Review by: j_ung, 2005-11-30
[b]Full Disclosure: The company that manufactured this equipment provided it free of charge to RC.com and RC.com then provided it as compensation to the reviewer for his or her review. This company currently advertises on RC.com.[/b]
Ever have a wow-I-wish-I-thought-of-that moment? You know the kind, when somebody presents an idea that is such an obvious winner that you kick yourself for not thinking of it first. I’m having one of those moments as I watch the first issue of, [i]Pitch Video Magazine[/i], the brainchild of Producers, Trey Chase, Chris Faulkner and crew of Ology Productions.
[i]Pitch[/i] has what many other climbing vids lack, namely diversity of areas and an ongoing (quarterly) format. The first issue, Fall 2005, runs the gamut of styles and areas from southeastern trad climbing to New River sport routes, Wyoming alpine rock and Squamish bouldering. This issue’s brightest moments come during the stunning Squamish piece ([i]Straight Outta Squampton[/i]) and the mag’s bonus video, [i]Reflections of a Solo Sheepherder[/i], a hilarious mockumentary about a Carolina aid soloist training for an ascent of Looking Glass Rock’s imposing Brain Wall. I once heard it described, I think by RC.com user [user]iamthewallress[/user] that watching aid climbing is a little like turtle porn. It’s very exciting... if you’re a turtle. And yet, this short feature climaxes in a perfectly-timed, sudden switch from goofiness to seriousness as the main character climbs his target route in a beautiful montage of stunning clips. If [i]that’s[/i] turtle porn, excuse me while I spend a little j_ung time inside my shell.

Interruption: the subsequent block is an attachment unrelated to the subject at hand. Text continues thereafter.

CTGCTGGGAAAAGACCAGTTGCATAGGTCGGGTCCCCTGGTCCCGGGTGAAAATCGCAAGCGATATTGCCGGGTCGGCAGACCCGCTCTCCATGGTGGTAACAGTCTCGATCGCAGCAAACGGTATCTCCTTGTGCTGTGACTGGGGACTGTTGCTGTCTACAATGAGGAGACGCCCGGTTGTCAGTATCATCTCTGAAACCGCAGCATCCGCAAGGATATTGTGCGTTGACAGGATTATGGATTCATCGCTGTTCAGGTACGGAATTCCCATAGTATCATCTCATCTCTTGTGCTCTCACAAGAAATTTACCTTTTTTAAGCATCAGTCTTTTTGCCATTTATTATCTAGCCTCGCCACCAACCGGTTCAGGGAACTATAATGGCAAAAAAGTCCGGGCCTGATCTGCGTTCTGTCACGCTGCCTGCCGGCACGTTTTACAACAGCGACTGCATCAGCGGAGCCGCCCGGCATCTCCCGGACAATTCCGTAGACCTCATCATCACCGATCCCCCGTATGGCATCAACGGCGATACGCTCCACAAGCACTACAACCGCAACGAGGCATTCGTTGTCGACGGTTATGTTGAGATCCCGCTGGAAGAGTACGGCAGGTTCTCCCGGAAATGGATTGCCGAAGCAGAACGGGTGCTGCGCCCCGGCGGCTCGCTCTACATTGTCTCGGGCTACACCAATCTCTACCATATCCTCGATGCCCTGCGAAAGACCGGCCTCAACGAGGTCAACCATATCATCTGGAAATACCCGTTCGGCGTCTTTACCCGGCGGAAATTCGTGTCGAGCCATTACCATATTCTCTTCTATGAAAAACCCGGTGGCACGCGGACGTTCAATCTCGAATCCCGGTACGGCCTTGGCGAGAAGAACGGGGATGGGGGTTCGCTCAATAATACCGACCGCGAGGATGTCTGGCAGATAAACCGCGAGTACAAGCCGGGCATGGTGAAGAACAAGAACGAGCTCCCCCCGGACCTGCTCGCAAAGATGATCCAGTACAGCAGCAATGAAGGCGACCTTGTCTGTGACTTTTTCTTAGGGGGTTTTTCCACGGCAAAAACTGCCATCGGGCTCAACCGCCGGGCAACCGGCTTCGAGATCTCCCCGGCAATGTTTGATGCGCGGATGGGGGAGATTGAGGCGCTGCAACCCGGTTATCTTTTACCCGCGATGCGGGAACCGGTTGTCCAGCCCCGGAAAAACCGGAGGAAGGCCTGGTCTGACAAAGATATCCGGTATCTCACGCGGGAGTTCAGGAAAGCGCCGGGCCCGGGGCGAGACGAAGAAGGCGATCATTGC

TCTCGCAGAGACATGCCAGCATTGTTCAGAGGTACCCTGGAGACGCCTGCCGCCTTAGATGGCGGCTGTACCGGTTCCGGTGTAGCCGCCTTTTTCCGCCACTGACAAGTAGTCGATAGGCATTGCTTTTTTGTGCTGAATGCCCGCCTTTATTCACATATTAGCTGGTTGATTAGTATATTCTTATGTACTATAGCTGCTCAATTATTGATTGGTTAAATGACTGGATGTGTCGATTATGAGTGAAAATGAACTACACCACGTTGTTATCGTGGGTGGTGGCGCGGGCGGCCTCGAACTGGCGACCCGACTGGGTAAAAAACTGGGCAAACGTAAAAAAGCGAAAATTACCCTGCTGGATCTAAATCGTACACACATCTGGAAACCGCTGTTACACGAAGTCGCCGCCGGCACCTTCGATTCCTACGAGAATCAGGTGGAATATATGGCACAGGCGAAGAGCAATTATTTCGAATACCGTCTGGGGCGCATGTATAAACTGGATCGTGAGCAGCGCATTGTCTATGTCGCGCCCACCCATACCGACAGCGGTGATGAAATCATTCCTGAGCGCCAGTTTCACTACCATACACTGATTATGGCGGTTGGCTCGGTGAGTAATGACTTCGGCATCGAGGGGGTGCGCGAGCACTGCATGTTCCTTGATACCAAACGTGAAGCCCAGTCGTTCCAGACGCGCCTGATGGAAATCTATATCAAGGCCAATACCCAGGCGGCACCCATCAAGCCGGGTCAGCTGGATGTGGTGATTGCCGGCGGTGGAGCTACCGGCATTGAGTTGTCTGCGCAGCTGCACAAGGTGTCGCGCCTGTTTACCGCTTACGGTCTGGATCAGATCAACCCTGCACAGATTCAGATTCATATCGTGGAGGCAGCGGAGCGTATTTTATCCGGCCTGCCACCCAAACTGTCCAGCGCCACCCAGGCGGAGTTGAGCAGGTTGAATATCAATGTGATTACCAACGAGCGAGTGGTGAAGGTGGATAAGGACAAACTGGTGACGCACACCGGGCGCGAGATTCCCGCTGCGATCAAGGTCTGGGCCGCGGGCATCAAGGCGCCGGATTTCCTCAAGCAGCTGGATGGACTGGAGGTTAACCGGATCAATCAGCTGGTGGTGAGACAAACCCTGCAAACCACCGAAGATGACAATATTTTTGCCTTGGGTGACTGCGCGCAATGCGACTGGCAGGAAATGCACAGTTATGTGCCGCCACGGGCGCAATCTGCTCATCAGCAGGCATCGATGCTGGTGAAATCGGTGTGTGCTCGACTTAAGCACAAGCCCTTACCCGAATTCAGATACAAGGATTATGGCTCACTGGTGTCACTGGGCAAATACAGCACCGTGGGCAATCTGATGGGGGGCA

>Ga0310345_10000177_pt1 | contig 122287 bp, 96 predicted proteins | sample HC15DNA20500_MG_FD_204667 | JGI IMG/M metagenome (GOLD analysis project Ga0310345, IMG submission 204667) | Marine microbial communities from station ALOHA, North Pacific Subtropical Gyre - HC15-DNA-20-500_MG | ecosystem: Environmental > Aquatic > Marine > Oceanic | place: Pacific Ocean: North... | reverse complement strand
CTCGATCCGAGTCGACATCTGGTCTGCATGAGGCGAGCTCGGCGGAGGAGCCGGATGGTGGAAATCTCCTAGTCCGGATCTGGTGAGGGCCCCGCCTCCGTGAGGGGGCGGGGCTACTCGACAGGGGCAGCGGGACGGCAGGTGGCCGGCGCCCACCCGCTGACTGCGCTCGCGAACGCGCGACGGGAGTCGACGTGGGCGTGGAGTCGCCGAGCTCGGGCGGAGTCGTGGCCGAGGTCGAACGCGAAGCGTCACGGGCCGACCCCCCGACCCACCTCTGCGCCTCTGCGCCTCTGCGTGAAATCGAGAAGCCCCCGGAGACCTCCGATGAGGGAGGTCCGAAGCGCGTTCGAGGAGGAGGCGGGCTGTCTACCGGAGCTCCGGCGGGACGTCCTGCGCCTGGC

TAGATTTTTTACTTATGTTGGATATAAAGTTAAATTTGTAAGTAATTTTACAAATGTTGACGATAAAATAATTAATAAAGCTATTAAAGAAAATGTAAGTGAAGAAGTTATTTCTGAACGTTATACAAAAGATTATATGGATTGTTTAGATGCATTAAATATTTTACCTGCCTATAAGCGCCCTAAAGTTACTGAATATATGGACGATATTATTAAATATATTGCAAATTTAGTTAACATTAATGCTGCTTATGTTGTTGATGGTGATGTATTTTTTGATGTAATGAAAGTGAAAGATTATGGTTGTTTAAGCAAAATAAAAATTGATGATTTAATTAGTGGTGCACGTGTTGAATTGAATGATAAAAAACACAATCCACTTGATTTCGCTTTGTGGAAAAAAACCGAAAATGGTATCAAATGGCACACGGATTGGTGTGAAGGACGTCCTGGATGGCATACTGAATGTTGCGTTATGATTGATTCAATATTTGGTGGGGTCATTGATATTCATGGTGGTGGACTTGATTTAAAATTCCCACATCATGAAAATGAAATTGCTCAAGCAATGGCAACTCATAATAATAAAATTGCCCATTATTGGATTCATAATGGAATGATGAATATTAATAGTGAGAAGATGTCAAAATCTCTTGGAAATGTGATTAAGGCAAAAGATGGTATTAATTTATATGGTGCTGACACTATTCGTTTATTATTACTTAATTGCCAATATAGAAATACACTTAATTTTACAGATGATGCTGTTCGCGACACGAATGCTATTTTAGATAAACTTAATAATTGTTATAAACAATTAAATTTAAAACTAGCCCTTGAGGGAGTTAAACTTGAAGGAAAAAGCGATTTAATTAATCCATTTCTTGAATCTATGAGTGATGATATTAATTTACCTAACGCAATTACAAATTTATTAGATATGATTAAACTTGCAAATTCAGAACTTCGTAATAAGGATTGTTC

[i]Pitch[/i] has a little way to go before it’s perfect, however. Its biggest shortfall is the cinematography of its other pieces. For one, the New River Gorge section is poorly rigged, with few decent climbing shots and a handful of cheesy interviews that would have been best if left out entirely. In fact, most of the mag’s interviews begin with the phrase, “Here we are at…” which translated means, “I have nothing important to say.” Pointed questions about the history of the each area and the character of the climbing in each segment would be appreciated. Nate B probably needs to script and rehearse his Random Tidbit a tiny bit more before shooting it. It’s subject, Canadian border crossing, would have been more interesting if he had. But, the tech tip, which I assume will be included each quarter, is a nice adaptation of a tried and true magazine component and the Pitch certainly makes a successful effort to appeal to a wide variety of climbers.
Faulkner and crew are close to perfection with this, in that their concept is a great one. (Who doesn’t like climbing videos? Who doesn’t like climbing mags?) Once they polish their technique, Pitch Video Magazine will be high on my list of best climbing periodicals. It’s available at the Ology website for $19.99 per issue or, I assume, one can subscribe. Ology Productions also produces paddling vids and the issue I have includes a trailer for their latest. If you cross over to water sports, be sure to check that out, too. [/size]